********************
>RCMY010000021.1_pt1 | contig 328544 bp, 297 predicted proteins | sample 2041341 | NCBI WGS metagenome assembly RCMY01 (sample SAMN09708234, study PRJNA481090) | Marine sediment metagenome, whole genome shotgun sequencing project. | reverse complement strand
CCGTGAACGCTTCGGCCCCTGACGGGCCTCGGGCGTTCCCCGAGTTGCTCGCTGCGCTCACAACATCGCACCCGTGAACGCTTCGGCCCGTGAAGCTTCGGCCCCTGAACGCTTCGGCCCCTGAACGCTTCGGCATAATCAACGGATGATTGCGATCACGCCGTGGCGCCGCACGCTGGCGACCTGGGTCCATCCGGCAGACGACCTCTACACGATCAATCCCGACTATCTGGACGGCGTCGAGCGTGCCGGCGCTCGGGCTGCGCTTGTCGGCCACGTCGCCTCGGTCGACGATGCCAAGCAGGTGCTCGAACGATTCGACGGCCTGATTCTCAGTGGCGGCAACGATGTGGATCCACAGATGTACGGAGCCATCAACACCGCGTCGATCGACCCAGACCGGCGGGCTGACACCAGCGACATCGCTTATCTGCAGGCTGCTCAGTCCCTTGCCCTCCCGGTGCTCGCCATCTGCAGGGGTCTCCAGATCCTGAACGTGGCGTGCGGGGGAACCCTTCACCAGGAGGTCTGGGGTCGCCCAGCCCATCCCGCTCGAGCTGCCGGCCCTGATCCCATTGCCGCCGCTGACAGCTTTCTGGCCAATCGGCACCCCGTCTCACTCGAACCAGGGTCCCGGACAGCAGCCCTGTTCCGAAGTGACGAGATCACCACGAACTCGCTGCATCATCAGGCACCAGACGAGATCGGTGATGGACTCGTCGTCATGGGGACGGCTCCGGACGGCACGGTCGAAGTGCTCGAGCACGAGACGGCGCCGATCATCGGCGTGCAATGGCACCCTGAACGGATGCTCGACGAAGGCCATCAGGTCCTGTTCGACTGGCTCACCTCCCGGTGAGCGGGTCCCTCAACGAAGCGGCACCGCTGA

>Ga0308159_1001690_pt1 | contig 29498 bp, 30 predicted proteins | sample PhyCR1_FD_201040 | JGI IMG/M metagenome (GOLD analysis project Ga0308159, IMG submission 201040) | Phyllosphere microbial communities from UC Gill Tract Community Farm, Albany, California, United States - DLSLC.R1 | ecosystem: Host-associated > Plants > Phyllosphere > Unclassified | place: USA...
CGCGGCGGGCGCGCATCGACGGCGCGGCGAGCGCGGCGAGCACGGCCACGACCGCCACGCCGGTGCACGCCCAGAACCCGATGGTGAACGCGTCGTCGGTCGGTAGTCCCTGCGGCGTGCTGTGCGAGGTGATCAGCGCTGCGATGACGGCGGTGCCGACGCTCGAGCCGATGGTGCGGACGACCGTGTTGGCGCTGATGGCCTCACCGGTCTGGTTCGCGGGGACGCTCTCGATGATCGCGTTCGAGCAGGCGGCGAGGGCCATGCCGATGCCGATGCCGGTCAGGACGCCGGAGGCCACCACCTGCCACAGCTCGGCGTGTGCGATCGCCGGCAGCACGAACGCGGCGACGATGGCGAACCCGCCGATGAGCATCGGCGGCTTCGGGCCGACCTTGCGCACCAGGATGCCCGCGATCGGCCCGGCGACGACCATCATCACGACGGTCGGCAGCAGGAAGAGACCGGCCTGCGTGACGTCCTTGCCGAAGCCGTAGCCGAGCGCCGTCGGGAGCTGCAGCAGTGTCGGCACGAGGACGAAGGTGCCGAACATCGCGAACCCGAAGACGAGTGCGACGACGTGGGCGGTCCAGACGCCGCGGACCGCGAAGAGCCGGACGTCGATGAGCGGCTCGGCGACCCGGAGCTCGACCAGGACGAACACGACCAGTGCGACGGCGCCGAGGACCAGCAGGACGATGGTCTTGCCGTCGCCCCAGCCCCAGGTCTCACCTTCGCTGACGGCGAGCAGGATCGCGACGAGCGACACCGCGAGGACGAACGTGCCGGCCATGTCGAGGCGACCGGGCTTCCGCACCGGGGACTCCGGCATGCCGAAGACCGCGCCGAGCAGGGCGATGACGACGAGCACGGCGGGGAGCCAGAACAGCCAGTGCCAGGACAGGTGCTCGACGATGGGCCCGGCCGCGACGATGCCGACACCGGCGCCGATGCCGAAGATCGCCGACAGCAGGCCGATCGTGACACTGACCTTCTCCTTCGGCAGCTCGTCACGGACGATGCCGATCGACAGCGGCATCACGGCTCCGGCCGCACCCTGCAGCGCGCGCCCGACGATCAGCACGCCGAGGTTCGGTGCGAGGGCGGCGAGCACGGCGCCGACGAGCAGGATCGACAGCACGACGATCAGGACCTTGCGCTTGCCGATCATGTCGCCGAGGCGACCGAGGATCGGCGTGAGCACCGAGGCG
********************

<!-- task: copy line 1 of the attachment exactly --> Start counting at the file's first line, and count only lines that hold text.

>RCMY010000021.1_pt1 | contig 328544 bp, 297 predicted proteins | sample 2041341 | NCBI WGS metagenome assembly RCMY01 (sample SAMN09708234, study PRJNA481090) | Marine sediment metagenome, whole genome shotgun sequencing project. | reverse complement strand